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Pushing beyond the standard: ASU physics student awarded national fellowship

Glenn Randall stands next to ONRL equipment key to his thesis research.

Glenn Randall was awarded the opportunity to perform high-precision neutron research at the Oak Ridge National Laboratory.

March 04, 2019

Arizona State University graduate student Glenn Randall was recently awarded a research fellowship to the Oak Ridge National Laboratory (ORNL).

The Department of Energy Office of Science Graduate Student Research Program selected Randall as one of 47 graduate students to be awarded the opportunity to pursue part of their graduate thesis research at a Department of Energy laboratory. The labs operate in various areas of focus pertaining to the Office of Science’s mission to “…transform our understanding of nature and to advance the energy, economic and national security of the United States.”

Randall will be collaborating with Leah Broussard at ORNL in the area of low energy physics.

As scientists continue to explore the universe and its components, the invention of experiments and testing instruments of greater and greater accuracy bring new perspective and provide new insight into the makeup and interaction of particles.

In this quest for discovery, Randall and Broussard will be conducting a high-precision measurement of two different neutron beta decay parameters. This decay interaction is referred to as weak force and is instrumental in obtaining a better understanding of the sun and its fusion power.

Based on what is understood so far, one of the parameters of the experiment should be zero. However, with new equipment that allows for finer accuracy, there is a new chance to determine whether the standard model of zero holds, or whether a newer calculation that was previously too small to be measured is discovered.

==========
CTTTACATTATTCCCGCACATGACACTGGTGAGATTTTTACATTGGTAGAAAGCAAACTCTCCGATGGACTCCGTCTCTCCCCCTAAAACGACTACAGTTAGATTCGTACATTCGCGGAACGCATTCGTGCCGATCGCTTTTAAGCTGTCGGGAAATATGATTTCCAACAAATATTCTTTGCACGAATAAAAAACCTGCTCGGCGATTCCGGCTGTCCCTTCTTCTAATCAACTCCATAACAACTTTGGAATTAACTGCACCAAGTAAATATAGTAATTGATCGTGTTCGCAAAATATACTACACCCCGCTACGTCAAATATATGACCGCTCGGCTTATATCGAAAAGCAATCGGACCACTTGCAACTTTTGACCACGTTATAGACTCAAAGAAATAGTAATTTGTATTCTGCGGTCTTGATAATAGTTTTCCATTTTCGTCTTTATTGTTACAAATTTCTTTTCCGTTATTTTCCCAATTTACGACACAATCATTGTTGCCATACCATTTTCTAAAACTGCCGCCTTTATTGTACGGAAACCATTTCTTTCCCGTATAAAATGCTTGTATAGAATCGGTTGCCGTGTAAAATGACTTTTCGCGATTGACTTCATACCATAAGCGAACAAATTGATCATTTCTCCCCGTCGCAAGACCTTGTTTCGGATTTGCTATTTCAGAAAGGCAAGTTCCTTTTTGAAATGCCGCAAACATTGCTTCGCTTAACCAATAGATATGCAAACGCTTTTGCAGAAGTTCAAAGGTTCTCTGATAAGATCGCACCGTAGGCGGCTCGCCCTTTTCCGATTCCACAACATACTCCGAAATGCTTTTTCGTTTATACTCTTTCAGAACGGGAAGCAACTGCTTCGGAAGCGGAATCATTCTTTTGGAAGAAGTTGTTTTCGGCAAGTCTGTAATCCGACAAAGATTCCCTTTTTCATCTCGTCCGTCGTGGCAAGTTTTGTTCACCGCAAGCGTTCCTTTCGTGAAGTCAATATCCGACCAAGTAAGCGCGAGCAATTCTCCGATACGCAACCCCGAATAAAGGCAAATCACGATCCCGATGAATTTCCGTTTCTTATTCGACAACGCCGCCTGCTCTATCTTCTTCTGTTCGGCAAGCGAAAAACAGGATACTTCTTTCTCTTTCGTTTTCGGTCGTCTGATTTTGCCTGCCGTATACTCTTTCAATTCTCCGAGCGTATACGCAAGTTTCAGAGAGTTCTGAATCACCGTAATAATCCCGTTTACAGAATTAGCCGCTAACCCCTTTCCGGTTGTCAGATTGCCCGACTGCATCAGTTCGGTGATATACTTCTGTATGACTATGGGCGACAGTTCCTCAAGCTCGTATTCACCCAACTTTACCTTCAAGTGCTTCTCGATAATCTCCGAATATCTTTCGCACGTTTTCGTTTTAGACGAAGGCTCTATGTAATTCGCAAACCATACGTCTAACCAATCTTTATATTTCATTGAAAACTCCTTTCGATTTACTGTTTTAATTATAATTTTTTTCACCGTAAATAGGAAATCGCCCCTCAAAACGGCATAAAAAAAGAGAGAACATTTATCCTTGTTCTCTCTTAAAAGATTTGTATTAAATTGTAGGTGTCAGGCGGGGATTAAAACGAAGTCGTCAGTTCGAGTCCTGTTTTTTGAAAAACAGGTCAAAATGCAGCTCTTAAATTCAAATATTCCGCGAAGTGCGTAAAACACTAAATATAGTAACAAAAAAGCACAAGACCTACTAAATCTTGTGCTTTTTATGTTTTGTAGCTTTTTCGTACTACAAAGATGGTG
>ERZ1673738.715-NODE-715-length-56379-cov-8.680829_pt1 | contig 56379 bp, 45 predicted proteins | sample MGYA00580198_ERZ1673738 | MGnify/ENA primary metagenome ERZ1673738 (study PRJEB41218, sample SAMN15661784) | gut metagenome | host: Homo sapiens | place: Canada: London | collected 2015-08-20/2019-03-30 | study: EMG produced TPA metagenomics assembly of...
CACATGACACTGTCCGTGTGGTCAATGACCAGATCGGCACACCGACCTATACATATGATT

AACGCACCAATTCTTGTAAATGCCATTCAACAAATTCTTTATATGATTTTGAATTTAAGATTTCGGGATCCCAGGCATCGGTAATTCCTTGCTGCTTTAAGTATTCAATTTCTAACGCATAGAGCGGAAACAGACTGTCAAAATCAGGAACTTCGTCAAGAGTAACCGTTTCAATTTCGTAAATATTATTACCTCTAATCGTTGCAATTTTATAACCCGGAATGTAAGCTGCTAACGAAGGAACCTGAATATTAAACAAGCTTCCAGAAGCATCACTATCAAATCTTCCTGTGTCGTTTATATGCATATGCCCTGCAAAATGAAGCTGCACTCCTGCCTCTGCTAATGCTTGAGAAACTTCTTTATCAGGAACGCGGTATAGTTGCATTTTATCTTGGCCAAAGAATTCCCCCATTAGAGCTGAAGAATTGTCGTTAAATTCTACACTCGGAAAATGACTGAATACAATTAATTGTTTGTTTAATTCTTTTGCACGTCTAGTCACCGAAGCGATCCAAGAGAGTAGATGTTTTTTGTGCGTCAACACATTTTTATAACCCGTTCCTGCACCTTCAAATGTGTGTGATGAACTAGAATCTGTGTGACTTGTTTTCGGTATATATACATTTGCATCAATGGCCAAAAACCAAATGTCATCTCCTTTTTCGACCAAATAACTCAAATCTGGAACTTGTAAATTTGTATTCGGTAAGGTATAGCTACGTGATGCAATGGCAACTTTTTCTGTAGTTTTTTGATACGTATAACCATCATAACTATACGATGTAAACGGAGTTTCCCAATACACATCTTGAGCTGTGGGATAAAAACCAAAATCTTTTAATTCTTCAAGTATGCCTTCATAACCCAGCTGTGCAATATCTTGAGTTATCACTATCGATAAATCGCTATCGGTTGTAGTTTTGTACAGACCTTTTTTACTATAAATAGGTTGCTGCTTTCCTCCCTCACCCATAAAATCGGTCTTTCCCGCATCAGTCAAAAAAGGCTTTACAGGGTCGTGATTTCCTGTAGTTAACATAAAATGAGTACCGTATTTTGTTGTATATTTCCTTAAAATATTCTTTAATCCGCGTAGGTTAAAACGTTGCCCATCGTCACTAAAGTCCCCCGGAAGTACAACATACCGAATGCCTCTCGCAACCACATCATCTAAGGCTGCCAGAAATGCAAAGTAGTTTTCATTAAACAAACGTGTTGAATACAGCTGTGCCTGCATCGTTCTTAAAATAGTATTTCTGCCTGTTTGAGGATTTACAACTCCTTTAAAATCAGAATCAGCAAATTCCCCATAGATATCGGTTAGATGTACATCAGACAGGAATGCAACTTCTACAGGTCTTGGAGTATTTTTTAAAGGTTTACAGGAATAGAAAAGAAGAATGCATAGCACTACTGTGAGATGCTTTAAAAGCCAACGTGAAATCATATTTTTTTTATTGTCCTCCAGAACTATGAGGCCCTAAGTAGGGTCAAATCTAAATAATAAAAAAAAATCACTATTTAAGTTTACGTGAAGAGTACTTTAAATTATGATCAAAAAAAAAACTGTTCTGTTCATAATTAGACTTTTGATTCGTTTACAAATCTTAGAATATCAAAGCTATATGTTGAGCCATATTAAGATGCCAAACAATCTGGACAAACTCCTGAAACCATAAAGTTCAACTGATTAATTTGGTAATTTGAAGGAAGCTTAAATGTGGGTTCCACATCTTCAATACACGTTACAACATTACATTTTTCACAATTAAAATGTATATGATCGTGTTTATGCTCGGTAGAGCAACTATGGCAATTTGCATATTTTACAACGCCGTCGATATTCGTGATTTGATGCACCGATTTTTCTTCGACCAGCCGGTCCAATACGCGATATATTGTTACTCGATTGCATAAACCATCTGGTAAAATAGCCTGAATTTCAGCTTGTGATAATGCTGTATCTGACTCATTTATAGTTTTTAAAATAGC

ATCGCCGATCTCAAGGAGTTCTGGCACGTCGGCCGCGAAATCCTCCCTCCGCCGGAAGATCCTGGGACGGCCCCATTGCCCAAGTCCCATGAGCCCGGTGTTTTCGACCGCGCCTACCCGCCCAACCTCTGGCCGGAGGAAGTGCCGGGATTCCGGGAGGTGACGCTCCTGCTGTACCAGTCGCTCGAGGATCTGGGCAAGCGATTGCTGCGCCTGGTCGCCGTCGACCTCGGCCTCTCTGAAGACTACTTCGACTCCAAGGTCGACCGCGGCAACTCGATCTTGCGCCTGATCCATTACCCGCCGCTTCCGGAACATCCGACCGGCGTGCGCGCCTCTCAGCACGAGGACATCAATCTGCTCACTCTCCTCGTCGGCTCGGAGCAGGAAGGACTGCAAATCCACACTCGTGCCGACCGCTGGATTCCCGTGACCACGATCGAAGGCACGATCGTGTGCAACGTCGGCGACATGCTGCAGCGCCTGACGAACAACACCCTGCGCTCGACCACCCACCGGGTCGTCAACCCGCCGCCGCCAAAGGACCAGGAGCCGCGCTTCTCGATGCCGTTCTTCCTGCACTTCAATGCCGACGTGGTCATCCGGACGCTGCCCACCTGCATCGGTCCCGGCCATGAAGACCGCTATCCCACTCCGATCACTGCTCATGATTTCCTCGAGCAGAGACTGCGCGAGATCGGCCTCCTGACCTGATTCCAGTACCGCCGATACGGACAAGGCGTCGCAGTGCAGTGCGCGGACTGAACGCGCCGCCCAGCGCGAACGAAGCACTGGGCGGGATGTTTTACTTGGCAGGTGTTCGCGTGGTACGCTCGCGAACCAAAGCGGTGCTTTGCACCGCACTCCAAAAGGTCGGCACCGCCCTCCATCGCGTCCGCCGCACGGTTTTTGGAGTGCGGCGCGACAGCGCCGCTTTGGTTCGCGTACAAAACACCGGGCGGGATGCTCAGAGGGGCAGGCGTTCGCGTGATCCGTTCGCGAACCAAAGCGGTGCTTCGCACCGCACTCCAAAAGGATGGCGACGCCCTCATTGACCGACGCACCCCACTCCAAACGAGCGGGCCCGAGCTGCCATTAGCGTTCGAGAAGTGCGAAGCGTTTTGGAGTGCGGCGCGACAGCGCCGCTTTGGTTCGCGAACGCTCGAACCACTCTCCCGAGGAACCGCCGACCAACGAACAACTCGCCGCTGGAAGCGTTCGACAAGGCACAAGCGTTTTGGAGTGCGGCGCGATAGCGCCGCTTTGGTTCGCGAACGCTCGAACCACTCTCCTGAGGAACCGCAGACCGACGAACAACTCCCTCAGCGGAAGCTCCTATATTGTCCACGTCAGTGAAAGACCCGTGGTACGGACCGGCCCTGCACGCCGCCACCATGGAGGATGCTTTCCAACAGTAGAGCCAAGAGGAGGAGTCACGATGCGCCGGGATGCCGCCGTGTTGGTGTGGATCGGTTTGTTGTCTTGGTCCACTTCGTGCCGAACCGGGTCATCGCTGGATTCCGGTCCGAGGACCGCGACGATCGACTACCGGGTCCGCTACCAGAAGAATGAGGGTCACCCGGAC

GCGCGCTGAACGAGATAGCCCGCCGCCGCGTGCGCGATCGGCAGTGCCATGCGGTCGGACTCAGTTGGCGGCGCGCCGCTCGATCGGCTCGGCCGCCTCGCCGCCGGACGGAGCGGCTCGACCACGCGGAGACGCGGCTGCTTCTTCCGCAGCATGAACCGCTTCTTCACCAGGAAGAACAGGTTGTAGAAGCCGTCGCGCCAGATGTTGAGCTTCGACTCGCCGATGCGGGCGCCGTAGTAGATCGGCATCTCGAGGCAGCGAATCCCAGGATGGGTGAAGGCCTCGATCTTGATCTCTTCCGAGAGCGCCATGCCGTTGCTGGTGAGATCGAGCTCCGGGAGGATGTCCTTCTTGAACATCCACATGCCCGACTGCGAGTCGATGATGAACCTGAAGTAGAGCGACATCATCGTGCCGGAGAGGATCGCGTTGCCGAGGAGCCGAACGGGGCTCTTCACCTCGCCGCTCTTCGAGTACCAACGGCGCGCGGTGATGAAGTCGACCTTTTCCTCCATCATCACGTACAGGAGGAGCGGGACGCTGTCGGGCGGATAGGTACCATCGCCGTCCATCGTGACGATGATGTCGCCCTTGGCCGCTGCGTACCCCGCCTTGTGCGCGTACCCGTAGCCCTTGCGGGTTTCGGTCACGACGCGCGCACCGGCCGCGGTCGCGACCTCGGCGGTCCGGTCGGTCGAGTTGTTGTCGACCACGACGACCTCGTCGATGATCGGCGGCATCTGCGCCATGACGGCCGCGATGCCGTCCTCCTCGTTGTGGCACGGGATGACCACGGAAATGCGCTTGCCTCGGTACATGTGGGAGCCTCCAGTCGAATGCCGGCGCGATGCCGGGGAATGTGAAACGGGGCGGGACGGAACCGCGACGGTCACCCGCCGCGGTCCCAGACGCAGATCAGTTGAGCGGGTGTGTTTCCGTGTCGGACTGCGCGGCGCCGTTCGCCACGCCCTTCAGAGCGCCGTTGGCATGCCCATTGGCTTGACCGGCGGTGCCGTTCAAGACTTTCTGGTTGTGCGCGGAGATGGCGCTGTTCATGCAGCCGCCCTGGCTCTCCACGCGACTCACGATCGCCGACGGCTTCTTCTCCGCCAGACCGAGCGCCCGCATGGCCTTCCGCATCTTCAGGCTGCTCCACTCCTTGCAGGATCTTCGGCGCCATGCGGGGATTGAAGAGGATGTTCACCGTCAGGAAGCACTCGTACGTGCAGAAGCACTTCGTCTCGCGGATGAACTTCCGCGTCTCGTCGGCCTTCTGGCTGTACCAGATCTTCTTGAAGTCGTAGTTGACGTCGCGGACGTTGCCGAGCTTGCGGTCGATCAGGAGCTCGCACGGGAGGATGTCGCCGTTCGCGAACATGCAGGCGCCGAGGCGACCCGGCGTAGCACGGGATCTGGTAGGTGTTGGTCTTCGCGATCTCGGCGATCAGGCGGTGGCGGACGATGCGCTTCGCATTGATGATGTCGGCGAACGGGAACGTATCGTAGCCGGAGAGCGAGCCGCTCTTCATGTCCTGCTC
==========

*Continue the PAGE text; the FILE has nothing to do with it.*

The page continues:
The standard model describes the whole of what is currently known about nuclear and particle physics in the universe — and it has held up for close to 50 years. However, despite its continued accuracy in ongoing tests, there remain some mysteries. The discovery of a new measurement that disagrees with the standard model would spark valuable new discussions and open the door for other important discoveries.

The second parameter being considered in Randall’s research with Broussard will take a closer look at differing measurements shaping our current understanding of how weak nuclear force interacts, particularly with quarks, a type of elementary particle.

Varying methods to arrive at these measurements are highly sensitive and depend on a different combination of theoretical principles. Comparing these new results to others will provide new hints and insight.

“Everything needs to be very high precision,” Randall said. Even the smallest error has the potential to throw everything off.

As is so often the case in physics, careful examination of incredibly small elements lend a broader understanding of the universe as a whole. Through these careful and exceptionally precise measurements of neutrons and their interaction — the weak force — results have the potential to push past the standard model of understanding and push us into the realm of new physics, new theories and ideas for what is out there and how it works.

This possibility of discovering answers to questions that still leave us in the dark is one of the things that kept Randall on his path to studying physics.

Despite attending a high school with a very small program — physics classes were only offered every other year — he felt that physics just made sense, and he took advantage of every opportunity to learn more.

“I like to think that given enough time, we will find ways to improve the lives of humanity through physics,” he said.

Randall skiing

Randall completed his undergraduate degree at Dartmouth College in Hanover, New Hampshire. He knew he would go on to a graduate program in physics eventually, but he felt the push to see what he could accomplish in his other passion: athletics. After graduating, he took a few years off to pursue professional running and skiing.

Once he determined it was time to continue academically, the consideration of several factors led him to ASU, including the warm weather and the Department of Physics’ faculty graduate advisers.

“I’ve always had the belief that the really important thing is who your adviser is,” he said.

Randall has been studying under Physics President’s Professor Ricardo Alarcon, whose extensive research includes fundamental symmetries of nature, specifically relating to the neutron. He is also involved in experiments looking at precision measurements of electron scattering.

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